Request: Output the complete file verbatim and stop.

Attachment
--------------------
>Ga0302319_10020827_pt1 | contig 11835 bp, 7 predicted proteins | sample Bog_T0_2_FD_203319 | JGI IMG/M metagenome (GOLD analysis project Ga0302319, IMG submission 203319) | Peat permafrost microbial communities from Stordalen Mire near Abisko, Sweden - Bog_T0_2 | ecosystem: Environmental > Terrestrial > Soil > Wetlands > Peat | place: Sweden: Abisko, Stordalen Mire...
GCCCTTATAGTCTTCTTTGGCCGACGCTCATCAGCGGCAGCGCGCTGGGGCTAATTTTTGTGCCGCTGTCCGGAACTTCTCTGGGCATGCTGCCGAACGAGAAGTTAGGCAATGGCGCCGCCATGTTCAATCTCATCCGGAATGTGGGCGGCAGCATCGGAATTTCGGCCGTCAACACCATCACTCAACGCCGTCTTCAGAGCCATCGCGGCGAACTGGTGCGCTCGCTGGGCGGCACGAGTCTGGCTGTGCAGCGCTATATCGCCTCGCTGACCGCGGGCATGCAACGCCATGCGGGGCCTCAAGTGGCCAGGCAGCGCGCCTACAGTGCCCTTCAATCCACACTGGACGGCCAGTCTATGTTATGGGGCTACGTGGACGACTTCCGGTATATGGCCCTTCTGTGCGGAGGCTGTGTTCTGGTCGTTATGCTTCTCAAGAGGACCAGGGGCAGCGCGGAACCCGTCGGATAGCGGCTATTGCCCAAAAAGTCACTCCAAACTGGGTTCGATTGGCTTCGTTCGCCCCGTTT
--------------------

>Ga0302319_10020827_pt1 | contig 11835 bp, 7 predicted proteins | sample Bog_T0_2_FD_203319 | JGI IMG/M metagenome (GOLD analysis project Ga0302319, IMG submission 203319) | Peat permafrost microbial communities from Stordalen Mire near Abisko, Sweden - Bog_T0_2 | ecosystem: Environmental > Terrestrial > Soil > Wetlands > Peat | place: Sweden: Abisko, Stordalen Mire...
GCCCTTATAGTCTTCTTTGGCCGACGCTCATCAGCGGCAGCGCGCTGGGGCTAATTTTTGTGCCGCTGTCCGGAACTTCTCTGGGCATGCTGCCGAACGAGAAGTTAGGCAATGGCGCCGCCATGTTCAATCTCATCCGGAATGTGGGCGGCAGCATCGGAATTTCGGCCGTCAACACCATCACTCAACGCCGTCTTCAGAGCCATCGCGGCGAACTGGTGCGCTCGCTGGGCGGCACGAGTCTGGCTGTGCAGCGCTATATCGCCTCGCTGACCGCGGGCATGCAACGCCATGCGGGGCCTCAAGTGGCCAGGCAGCGCGCCTACAGTGCCCTTCAATCCACACTGGACGGCCAGTCTATGTTATGGGGCTACGTGGACGACTTCCGGTATATGGCCCTTCTGTGCGGAGGCTGTGTTCTGGTCGTTATGCTTCTCAAGAGGACCAGGGGCAGCGCGGAACCCGTCGGATAGCGGCTATTGCCCAAAAAGTCACTCCAAACTGGGTTCGATTGGCTTCGTTCGCCCCGTTT